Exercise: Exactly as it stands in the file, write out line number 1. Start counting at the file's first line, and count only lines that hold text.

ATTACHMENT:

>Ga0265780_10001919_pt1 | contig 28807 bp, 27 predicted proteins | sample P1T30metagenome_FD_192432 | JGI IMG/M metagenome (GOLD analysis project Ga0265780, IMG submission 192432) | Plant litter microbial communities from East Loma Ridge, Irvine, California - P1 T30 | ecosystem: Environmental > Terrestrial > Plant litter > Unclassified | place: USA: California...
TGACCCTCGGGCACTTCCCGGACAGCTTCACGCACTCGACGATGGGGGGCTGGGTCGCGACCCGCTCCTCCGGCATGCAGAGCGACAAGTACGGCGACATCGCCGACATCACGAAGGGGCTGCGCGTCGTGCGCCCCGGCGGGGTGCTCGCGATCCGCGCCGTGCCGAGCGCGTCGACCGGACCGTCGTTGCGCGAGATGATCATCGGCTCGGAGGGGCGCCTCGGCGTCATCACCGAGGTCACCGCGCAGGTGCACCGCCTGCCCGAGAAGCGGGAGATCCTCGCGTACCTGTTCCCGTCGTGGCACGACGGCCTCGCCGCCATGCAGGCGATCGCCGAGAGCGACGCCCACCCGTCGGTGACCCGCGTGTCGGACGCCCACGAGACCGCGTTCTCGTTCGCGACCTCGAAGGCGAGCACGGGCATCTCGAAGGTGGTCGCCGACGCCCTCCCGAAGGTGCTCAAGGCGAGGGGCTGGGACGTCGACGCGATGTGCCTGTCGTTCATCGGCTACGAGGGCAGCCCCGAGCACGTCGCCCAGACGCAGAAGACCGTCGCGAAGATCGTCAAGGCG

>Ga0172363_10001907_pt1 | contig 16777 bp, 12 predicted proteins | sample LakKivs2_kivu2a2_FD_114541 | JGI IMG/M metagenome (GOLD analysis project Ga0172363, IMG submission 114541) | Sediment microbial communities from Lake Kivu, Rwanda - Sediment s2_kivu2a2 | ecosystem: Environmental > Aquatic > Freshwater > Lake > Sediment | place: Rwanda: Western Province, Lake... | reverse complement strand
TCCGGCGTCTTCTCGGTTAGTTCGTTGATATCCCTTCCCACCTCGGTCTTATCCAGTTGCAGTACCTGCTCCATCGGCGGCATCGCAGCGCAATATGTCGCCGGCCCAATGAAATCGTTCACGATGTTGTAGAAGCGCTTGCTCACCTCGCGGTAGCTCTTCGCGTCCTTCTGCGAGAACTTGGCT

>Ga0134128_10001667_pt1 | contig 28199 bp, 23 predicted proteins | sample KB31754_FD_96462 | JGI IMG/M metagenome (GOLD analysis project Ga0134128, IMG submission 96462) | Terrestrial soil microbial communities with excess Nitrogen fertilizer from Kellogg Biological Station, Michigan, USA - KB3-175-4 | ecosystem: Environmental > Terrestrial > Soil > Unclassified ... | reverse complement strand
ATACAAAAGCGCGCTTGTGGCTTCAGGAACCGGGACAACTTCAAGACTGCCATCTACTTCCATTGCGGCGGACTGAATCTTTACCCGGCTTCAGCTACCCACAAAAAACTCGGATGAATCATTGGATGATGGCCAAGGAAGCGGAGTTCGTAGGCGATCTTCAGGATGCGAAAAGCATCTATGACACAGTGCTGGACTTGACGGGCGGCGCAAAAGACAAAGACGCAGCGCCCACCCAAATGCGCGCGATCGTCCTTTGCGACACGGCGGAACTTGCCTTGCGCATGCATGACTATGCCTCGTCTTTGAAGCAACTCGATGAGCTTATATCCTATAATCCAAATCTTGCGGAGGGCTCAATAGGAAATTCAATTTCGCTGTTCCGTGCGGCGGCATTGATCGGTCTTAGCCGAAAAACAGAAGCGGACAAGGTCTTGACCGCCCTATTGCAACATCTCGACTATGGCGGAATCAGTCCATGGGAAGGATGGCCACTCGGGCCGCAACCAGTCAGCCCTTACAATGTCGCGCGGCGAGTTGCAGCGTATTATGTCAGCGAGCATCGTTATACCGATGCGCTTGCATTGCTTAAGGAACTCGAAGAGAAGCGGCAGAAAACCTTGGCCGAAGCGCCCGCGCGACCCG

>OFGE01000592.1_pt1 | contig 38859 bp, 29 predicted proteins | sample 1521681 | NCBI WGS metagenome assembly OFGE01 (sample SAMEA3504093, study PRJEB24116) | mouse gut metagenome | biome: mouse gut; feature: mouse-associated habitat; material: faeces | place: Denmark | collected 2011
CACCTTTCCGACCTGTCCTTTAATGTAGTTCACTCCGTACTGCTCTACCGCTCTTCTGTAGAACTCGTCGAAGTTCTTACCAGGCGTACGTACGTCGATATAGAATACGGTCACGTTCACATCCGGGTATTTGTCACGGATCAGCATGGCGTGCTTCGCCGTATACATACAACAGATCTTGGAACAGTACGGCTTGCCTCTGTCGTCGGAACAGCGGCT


>Ga0265780_10001919_pt1 | contig 28807 bp, 27 predicted proteins | sample P1T30metagenome_FD_192432 | JGI IMG/M metagenome (GOLD analysis project Ga0265780, IMG submission 192432) | Plant litter microbial communities from East Loma Ridge, Irvine, California - P1 T30 | ecosystem: Environmental > Terrestrial > Plant litter > Unclassified | place: USA: California...